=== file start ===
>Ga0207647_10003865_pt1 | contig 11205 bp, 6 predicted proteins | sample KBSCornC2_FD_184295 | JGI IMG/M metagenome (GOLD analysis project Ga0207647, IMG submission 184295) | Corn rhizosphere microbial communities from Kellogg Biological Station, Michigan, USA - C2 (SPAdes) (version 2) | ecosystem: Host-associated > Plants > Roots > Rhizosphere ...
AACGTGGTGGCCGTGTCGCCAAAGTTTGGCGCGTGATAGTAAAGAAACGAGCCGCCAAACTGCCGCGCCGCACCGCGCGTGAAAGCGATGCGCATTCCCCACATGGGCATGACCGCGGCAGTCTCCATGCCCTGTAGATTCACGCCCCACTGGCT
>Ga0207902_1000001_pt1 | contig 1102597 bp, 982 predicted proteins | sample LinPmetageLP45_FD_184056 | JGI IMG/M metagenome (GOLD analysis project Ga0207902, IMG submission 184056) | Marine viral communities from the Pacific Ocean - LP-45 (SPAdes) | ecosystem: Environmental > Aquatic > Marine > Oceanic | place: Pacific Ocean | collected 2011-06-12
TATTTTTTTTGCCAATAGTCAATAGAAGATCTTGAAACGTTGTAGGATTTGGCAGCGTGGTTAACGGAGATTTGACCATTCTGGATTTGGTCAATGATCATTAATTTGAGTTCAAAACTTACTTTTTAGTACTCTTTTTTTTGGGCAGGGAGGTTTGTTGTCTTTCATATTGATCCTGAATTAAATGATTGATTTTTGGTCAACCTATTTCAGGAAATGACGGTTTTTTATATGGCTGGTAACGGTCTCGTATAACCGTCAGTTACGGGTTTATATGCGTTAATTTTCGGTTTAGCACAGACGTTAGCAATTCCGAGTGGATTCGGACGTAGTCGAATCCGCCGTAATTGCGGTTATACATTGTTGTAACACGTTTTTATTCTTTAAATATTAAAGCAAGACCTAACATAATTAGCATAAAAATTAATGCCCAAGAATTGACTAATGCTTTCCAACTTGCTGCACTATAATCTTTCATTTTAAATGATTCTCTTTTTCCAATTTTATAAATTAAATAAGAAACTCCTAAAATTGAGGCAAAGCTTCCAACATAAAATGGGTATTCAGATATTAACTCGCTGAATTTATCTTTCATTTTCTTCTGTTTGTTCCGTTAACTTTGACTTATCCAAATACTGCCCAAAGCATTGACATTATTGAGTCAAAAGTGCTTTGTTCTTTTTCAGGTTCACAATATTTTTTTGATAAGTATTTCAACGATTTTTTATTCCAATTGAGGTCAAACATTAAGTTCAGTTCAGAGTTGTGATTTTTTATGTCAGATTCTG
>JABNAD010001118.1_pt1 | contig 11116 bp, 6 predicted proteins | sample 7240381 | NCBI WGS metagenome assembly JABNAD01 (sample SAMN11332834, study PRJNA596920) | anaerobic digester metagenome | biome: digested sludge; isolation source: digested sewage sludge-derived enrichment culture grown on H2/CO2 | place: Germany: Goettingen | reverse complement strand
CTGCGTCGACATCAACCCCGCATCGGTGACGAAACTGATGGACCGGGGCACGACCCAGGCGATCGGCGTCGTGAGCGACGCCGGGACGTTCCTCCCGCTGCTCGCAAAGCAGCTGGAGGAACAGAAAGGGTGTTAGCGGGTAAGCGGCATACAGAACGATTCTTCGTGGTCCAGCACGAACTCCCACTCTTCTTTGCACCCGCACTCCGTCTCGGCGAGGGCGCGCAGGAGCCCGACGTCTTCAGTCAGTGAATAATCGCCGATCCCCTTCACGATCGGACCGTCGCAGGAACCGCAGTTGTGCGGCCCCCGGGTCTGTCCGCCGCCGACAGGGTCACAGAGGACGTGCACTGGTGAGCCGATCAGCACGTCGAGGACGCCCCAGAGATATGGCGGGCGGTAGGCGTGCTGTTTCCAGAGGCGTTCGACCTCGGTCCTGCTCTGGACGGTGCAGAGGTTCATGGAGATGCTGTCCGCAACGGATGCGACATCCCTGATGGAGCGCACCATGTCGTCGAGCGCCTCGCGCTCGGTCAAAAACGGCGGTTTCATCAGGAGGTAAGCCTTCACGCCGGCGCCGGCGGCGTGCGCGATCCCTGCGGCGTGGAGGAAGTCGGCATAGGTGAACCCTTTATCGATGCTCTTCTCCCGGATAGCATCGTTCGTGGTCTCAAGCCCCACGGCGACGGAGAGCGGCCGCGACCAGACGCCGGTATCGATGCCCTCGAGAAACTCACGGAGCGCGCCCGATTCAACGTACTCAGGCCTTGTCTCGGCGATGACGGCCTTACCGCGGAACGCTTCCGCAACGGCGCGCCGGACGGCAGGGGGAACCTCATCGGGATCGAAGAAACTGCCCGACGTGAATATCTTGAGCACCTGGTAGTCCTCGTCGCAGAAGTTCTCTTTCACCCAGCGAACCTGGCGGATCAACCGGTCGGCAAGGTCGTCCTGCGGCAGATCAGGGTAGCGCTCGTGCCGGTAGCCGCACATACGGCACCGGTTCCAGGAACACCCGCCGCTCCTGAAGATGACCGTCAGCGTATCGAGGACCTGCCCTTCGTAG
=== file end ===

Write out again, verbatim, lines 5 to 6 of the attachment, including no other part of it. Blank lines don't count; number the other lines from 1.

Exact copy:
>JABNAD010001118.1_pt1 | contig 11116 bp, 6 predicted proteins | sample 7240381 | NCBI WGS metagenome assembly JABNAD01 (sample SAMN11332834, study PRJNA596920) | anaerobic digester metagenome | biome: digested sludge; isolation source: digested sewage sludge-derived enrichment culture grown on H2/CO2 | place: Germany: Goettingen | reverse complement strand
CTGCGTCGACATCAACCCCGCATCGGTGACGAAACTGATGGACCGGGGCACGACCCAGGCGATCGGCGTCGTGAGCGACGCCGGGACGTTCCTCCCGCTGCTCGCAAAGCAGCTGGAGGAACAGAAAGGGTGTTAGCGGGTAAGCGGCATACAGAACGATTCTTCGTGGTCCAGCACGAACTCCCACTCTTCTTTGCACCCGCACTCCGTCTCGGCGAGGGCGCGCAGGAGCCCGACGTCTTCAGTCAGTGAATAATCGCCGATCCCCTTCACGATCGGACCGTCGCAGGAACCGCAGTTGTGCGGCCCCCGGGTCTGTCCGCCGCCGACAGGGTCACAGAGGACGTGCACTGGTGAGCCGATCAGCACGTCGAGGACGCCCCAGAGATATGGCGGGCGGTAGGCGTGCTGTTTCCAGAGGCGTTCGACCTCGGTCCTGCTCTGGACGGTGCAGAGGTTCATGGAGATGCTGTCCGCAACGGATGCGACATCCCTGATGGAGCGCACCATGTCGTCGAGCGCCTCGCGCTCGGTCAAAAACGGCGGTTTCATCAGGAGGTAAGCCTTCACGCCGGCGCCGGCGGCGTGCGCGATCCCTGCGGCGTGGAGGAAGTCGGCATAGGTGAACCCTTTATCGATGCTCTTCTCCCGGATAGCATCGTTCGTGGTCTCAAGCCCCACGGCGACGGAGAGCGGCCGCGACCAGACGCCGGTATCGATGCCCTCGAGAAACTCACGGAGCGCGCCCGATTCAACGTACTCAGGCCTTGTCTCGGCGATGACGGCCTTACCGCGGAACGCTTCCGCAACGGCGCGCCGGACGGCAGGGGGAACCTCATCGGGATCGAAGAAACTGCCCGACGTGAATATCTTGAGCACCTGGTAGTCCTCGTCGCAGAAGTTCTCTTTCACCCAGCGAACCTGGCGGATCAACCGGTCGGCAAGGTCGTCCTGCGGCAGATCAGGGTAGCGCTCGTGCCGGTAGCCGCACATACGGCACCGGTTCCAGGAACACCCGCCGCTCCTGAAGATGACCGTCAGCGTATCGAGGACCTGCCCTTCGTAG